that fact. The trial court decided on its own that force had been used by
Atkinson in his sexual act, and sentenced him to 1-15 years. The Utah Supreme
Court noted that the 1-15 year sentence was less than the 3-20 years he could
have gotten under the old law. "Inasmuch as the defendant actually has a
lesser sentence than would have been warranted under the law, we do not see
wherein he has any just cause for complaint." [Footnote omitted].71
Atkinson then went into federal court. In 1978, in Atkinson v. Smith,72
the Tenth Circuit Court of Appeals unanimously directed that he have his
sentence reduced, pointing out that there was no evidence of the use of force
by Atkinson. The per curiam decision tersely stated that it was
axiomatic that due process does not permit one to be tried, convicted
or sentenced for a crime with which he has not been charged or about which
he has not been properly notified.73
The federal court maintained the error about the applicable law, also
overlooking the 1969 misdemeanor statute.
In 1980, Utah revised its psychopathic offender law,74
removing the possibility of consensual sodomy from being a triggering offense.
Despite the sterilization laws permission to include sexual criminals,
through the end of 1948, all of the 555 persons sterilized in Utah were either
insane or mentally retarded.75
In 1975, in a comprehensive revision of mental health laws,76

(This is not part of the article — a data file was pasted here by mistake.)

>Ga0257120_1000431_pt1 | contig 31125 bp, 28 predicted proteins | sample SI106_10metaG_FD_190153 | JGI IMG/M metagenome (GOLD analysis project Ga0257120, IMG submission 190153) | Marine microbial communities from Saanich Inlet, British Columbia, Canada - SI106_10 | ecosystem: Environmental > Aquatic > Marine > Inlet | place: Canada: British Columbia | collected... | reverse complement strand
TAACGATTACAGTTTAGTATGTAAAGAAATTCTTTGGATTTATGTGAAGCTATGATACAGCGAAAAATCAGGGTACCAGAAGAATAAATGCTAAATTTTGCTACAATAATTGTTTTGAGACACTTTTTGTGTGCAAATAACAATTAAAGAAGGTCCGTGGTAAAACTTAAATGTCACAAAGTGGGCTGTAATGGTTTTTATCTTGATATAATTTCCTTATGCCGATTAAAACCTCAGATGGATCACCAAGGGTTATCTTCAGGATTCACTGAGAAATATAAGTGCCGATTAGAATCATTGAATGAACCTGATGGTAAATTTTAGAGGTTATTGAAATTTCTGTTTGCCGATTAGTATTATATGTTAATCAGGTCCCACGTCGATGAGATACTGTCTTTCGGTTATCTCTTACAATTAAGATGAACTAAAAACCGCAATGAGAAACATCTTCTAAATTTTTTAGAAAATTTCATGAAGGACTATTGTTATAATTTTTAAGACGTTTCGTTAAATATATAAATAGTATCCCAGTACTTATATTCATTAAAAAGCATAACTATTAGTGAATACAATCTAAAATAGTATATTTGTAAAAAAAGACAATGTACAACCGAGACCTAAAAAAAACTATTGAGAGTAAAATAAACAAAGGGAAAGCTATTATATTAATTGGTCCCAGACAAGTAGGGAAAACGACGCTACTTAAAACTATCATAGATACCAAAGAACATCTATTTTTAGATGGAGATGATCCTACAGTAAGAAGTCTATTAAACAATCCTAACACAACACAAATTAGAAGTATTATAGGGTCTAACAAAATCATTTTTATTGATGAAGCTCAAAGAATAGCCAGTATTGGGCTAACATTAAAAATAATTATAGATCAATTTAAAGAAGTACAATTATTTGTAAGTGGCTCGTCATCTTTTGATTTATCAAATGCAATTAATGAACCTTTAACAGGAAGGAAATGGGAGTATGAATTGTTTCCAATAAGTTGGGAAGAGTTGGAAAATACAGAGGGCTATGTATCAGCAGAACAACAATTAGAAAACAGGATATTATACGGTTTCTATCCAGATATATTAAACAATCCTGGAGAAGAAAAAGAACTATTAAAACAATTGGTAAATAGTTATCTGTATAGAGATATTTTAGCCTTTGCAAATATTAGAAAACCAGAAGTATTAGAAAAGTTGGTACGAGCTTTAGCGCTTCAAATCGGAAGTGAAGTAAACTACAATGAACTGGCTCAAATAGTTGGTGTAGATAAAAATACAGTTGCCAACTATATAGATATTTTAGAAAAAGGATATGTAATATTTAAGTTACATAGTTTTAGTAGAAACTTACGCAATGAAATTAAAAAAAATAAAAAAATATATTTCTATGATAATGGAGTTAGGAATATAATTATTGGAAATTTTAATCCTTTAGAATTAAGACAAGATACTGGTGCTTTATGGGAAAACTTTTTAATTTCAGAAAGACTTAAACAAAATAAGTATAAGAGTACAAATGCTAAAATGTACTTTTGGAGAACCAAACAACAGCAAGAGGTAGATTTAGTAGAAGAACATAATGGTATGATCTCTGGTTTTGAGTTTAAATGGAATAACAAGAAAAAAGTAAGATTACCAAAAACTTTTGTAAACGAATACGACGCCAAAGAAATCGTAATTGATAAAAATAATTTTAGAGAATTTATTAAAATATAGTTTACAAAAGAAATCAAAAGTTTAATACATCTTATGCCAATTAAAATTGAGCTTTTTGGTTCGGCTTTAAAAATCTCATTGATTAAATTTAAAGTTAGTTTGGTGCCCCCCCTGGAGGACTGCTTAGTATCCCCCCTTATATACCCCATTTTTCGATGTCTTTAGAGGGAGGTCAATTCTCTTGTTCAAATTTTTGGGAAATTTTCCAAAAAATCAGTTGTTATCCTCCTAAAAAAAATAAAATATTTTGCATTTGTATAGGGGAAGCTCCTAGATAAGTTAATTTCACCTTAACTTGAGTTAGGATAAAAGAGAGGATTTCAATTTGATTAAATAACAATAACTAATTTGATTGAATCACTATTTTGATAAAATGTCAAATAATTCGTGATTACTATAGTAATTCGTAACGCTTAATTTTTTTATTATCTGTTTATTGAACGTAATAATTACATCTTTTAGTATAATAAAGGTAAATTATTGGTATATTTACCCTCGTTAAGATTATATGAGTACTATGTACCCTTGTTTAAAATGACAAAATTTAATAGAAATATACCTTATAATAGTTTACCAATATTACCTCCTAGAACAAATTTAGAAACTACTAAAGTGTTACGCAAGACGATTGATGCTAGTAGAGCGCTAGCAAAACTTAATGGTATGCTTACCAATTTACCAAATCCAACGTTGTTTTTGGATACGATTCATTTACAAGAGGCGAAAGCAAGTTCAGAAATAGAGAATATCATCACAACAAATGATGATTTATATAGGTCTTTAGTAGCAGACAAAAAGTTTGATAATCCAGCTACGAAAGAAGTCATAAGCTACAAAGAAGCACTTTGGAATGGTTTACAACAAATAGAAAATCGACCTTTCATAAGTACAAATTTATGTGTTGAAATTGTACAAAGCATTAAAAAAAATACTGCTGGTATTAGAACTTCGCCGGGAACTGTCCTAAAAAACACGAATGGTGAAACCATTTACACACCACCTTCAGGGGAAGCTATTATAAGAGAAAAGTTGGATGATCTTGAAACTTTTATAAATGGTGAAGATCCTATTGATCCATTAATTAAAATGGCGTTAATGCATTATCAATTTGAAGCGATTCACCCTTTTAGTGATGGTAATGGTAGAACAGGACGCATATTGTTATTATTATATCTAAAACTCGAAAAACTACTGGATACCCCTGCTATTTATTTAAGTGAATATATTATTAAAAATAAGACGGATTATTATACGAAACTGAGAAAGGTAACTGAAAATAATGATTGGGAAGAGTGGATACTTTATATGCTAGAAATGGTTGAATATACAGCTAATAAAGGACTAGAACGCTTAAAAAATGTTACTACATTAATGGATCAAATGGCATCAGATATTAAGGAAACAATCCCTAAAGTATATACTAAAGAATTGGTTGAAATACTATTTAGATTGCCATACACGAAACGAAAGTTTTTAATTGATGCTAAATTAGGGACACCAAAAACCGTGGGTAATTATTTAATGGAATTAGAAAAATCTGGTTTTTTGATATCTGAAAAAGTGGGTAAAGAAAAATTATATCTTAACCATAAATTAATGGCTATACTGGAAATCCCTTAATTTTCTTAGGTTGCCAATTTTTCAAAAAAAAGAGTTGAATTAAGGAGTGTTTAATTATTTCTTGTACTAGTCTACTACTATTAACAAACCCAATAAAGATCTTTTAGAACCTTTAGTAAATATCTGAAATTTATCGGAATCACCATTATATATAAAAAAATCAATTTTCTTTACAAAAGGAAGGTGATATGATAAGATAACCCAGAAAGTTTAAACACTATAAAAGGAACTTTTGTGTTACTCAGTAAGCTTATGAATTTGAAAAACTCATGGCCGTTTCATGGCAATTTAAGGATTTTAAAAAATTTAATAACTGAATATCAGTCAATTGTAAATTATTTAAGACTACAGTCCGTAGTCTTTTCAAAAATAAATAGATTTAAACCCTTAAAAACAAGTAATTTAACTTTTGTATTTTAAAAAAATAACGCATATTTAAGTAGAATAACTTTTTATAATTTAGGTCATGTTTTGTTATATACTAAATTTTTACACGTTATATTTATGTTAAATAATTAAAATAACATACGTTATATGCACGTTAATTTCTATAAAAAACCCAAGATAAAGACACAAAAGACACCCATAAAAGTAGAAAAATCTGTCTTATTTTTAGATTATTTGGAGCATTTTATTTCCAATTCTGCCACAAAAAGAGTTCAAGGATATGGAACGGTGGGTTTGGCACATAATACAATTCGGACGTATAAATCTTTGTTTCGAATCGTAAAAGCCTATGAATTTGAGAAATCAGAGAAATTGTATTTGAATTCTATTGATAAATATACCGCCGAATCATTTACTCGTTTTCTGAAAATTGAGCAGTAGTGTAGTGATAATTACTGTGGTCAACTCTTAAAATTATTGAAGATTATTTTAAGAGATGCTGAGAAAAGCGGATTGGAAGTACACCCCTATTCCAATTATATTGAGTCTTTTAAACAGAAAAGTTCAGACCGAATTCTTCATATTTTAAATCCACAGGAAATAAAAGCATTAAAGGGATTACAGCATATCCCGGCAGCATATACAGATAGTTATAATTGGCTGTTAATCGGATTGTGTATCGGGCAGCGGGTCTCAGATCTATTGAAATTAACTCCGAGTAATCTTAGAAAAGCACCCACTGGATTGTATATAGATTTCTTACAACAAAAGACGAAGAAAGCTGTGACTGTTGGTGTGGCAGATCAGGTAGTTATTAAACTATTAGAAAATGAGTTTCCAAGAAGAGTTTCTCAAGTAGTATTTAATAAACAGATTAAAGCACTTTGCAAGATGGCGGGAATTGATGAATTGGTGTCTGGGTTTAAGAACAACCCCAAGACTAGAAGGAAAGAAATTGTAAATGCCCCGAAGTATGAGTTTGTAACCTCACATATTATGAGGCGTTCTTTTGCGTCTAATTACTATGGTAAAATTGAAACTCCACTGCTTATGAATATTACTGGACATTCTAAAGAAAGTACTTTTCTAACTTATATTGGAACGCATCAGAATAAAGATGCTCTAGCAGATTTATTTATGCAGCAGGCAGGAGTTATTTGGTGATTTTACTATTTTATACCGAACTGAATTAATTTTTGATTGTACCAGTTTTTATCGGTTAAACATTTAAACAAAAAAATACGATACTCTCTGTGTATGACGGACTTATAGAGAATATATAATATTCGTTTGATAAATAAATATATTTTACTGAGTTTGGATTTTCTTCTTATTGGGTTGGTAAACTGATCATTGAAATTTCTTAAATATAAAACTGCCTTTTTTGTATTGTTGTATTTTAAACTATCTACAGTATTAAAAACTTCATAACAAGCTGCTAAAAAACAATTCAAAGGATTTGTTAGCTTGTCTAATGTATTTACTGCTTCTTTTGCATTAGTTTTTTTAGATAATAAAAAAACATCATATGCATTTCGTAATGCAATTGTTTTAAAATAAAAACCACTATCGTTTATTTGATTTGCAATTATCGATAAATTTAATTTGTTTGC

Utah limited its sterilization laws reach to the mentally retarded in state
institutions, and then only under certain circumstances.77
Period Summary: Utah continued in its relatively mild attitude
toward sodomy by being the first state, just a year after the first Kinsey
report was published, to have its Supreme Court question the wisdom of
laws against consensual sodomy. Utah also was the first state, in 1969, to
pass a law whose sole purpose was to reduce the penalty for consensual
sodomy from a felony to a misdemeanor.
The Post-Hardwick Period, 1986-Present
Period Summary: There are no published cases dealing with the
limits of state power to regulate sexual activity in places such as
restrooms or parked cars.
1 9 Stat. 453, enacted Sep. 9, 1850.
2 Laws and Ordinances of the State of
Deseret, (Salt Lake City:Shepard Book Company, 1919).
3 Id. at 25. Enacted
Jan. 19, 1851.
4 Id. at 30, §23.
5 Revised Statutes of Utah 1855,
page 182, enacted Mar. 6, 1852.
6 D. Michael Quinn, Same-Sex Dynamics
Among Nineteenth-Century Americans, (Urbana IL:University of
Illinois Press, 1996), page 269.
7 Quinn, page 269.
8 Quinn, page 270.
9 Quinn, page 272.